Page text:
BUG OUT BAG WEEKEND (Early Winter Edition)

My roommate and I have been preppers for a while now so we know quite a bit about how it works. From picking a good heating fuel to first aid administration, we have quite a lot of knowledge. However, it’s been a while since we bugged out so, this Friday night, my roommate and I, plus my other buddy, are going to bug out at Harold Parker State Forest!  This will be the first time we bug out in the cold.  Normally, we bug out about once a month during the camping season (May – September) so this will be the first time since Boy Scouts that I’ve camped in the cold.  

This will also be the first time Camp Lorraine will be closed.  Normally we rent a site at Camp Lorraine (located in Harold Parker State Forest) and set up a “decoy site” consisting of a tarp and a couple tents.   Then at night, under the cover of darkness, we leave Camp Lorraine and head out into the forest.  This time we’re getting dropped off by a friend and walking into the forest from the street … kind of like a broken down car situation if you can imagine.  



1.) You can bring any gear you want but you have to be able to carry it in or on your bug out bag.

2.) You have to wear the same clothes and SHOES that you wore to work that day.  No cheating.  

3.) The food you bring has to be legit prepper food with a reasonably good shelf life … in other words you can’t bring a pack of steak tips and a bottle of milk.  Rice, dried beans, beef jerky, and oatmeal are what I have in my bug out bag.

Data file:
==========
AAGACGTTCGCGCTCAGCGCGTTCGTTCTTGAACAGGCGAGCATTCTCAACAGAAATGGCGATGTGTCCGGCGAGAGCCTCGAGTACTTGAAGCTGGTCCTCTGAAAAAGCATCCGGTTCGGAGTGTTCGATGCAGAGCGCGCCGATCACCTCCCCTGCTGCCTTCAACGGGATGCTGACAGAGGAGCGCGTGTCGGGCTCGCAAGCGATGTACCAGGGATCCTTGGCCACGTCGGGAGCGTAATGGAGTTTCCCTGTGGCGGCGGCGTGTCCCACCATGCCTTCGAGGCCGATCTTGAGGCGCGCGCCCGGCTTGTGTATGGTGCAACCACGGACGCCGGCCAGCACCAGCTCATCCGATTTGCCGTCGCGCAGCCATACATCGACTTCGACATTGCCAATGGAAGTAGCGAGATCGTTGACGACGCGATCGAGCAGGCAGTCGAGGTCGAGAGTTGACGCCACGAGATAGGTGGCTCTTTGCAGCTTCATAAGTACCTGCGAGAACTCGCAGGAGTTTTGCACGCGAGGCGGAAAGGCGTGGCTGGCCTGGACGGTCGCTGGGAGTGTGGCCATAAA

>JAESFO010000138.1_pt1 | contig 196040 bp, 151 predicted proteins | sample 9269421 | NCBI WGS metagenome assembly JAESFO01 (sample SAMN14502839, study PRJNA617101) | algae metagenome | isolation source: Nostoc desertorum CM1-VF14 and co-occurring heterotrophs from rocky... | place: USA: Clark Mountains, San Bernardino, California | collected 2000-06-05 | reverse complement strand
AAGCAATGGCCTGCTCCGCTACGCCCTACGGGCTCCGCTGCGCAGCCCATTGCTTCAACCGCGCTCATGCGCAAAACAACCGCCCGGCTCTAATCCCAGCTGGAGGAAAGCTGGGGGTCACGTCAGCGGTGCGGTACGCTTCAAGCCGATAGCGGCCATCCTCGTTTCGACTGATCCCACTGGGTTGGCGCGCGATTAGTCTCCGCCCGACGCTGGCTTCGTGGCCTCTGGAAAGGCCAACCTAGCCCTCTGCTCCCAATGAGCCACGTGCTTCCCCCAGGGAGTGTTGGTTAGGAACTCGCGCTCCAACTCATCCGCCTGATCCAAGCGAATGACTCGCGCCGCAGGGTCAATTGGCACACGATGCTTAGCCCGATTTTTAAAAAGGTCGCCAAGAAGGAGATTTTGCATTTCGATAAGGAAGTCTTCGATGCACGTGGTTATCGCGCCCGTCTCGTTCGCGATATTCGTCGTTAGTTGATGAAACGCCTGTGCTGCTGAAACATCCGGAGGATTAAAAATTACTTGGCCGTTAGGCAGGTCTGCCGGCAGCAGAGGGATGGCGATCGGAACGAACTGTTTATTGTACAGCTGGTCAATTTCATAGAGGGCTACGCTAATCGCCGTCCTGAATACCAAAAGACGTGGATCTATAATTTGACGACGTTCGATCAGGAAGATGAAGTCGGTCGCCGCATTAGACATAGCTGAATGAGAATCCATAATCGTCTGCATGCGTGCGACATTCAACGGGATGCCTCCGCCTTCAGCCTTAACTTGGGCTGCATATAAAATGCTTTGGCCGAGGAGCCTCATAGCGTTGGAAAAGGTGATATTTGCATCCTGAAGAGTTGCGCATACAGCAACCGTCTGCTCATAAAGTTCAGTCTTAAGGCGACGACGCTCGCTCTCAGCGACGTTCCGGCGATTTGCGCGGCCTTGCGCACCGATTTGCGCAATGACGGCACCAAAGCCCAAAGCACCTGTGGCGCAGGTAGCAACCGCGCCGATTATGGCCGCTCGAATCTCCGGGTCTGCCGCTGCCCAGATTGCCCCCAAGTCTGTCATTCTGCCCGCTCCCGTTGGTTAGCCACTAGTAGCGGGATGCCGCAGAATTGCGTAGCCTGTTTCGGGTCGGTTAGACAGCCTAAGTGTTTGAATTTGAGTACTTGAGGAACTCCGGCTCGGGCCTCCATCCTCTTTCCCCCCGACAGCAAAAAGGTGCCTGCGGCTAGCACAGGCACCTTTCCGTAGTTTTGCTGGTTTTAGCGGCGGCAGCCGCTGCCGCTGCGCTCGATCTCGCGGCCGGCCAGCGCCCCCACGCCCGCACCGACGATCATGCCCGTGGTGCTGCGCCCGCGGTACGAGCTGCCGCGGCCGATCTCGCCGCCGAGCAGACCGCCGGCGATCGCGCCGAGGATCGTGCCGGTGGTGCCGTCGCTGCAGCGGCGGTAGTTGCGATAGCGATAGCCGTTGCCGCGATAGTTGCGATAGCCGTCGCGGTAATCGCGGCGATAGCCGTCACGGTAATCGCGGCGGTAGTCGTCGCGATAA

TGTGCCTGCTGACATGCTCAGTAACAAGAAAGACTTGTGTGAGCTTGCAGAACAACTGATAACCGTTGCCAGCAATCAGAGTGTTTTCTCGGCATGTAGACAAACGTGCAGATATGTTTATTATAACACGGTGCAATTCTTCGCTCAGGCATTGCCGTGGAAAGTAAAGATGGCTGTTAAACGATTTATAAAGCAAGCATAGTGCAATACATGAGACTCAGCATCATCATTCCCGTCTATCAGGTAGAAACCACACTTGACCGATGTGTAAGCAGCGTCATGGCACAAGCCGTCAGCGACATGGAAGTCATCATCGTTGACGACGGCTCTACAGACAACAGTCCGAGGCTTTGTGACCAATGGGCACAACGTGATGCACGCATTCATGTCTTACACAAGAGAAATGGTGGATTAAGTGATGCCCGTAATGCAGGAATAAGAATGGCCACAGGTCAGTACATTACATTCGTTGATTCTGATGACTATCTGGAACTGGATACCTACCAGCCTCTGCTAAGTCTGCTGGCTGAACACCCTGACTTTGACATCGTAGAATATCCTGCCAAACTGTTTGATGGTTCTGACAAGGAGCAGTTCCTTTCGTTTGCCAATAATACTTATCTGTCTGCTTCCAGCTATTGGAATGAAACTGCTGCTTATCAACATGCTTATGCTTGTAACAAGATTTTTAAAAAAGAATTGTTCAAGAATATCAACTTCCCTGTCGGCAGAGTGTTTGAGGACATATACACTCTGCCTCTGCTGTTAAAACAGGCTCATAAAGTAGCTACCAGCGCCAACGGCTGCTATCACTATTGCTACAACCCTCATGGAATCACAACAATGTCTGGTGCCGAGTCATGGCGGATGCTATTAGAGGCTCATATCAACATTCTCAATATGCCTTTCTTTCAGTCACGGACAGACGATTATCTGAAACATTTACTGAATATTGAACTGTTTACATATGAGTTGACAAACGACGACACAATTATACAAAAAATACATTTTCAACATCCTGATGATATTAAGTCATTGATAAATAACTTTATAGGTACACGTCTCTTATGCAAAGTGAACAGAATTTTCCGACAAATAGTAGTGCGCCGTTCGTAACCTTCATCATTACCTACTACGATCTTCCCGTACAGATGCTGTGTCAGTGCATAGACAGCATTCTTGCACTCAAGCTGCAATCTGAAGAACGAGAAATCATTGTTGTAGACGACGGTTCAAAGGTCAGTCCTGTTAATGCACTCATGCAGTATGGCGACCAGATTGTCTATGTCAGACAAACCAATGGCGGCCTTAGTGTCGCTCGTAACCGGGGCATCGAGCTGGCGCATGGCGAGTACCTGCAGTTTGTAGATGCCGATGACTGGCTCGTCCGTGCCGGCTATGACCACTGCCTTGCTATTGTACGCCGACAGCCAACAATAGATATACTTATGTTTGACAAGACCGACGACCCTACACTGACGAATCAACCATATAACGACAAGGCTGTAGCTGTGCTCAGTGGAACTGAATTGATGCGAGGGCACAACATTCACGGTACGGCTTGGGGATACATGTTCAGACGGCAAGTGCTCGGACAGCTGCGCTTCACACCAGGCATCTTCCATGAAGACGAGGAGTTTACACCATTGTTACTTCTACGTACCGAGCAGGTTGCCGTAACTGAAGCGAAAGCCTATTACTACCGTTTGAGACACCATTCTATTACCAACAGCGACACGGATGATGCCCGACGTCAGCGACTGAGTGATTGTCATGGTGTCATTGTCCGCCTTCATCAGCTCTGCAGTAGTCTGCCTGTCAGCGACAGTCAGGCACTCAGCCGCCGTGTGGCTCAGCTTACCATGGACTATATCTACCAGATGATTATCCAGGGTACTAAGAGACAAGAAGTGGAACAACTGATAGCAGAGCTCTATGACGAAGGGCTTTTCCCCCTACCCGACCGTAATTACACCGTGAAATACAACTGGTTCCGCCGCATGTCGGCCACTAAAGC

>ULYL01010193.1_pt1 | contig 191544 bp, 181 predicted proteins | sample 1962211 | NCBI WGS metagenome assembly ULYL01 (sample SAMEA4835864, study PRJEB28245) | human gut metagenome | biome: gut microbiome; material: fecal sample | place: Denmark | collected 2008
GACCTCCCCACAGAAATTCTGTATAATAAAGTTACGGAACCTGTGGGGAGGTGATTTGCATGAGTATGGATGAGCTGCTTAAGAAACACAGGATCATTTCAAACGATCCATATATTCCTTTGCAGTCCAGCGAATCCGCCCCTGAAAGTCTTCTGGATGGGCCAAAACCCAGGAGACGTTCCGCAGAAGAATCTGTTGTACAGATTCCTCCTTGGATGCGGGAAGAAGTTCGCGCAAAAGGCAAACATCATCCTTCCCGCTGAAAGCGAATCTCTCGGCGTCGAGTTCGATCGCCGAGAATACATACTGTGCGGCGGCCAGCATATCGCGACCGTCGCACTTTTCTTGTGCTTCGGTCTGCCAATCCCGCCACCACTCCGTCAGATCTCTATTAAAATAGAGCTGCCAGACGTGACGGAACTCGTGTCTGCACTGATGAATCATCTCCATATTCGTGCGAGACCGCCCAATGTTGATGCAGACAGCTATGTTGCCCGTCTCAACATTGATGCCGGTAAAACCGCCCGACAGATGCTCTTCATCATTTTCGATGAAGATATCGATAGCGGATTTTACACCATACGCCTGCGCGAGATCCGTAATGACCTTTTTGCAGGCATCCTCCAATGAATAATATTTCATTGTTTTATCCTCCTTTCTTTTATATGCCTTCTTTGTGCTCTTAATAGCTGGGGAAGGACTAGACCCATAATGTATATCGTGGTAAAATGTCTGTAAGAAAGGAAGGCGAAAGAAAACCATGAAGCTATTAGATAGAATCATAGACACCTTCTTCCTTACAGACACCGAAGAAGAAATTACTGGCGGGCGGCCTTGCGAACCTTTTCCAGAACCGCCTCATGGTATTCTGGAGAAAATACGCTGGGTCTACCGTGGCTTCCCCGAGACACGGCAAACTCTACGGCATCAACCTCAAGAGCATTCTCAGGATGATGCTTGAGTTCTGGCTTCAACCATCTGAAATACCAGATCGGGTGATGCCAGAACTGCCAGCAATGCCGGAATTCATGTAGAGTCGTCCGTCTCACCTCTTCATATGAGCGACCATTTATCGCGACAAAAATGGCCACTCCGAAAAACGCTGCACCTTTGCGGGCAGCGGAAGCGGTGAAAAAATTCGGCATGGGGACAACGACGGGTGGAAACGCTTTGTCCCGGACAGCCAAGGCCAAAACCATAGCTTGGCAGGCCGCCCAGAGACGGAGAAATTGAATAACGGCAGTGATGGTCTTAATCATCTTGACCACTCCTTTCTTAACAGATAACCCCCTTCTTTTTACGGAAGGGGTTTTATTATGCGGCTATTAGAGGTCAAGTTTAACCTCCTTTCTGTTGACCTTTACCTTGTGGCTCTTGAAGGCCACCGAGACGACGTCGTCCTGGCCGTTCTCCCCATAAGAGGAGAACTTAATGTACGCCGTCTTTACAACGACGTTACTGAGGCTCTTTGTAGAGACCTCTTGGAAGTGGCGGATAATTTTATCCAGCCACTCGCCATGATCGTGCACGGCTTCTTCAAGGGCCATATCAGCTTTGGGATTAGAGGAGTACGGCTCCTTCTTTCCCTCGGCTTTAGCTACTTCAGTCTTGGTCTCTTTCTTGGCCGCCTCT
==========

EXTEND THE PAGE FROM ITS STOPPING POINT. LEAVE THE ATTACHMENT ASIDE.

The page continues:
I’m not worried about food, water or clothing, but I am worried about my sleeping bag.  My sleeping bag is rated -20.  My problem is I’ve never slept in it outside in December … and that is making me a little nervous.  

I need some suggestions.   My friend told me to bring my other sleeping bag (rated 20 or 30 degrees) and to use it as a shell w/ my good sleeping bag inside of it.  The problem is my good sleeping bag is supposed to breathe and wick moisture away and I’m afraid throwing a cheap sleeping bag over it will screw that up.  

So what do I do?  I have a 100% wool Italian Army Blanket that’s warm but it’s heavy.  I have a fleece blanket that’s light but it’s useless if it gets wet.  I have a cheap sleeping bag that could potentially render my good sleeping bag useless.  And here is the wild card … My dad told me not to worry about what I’m putting on top of me and to focus on what’s between me and the ground … so bring 2 foam pads instead of 1 and maybe the wool blanket if I have the room.  

So basically I’m confused.  Right now I’m leaning towards 1 foam pad, and 2 sleeping bags.  Am I making a mistake?

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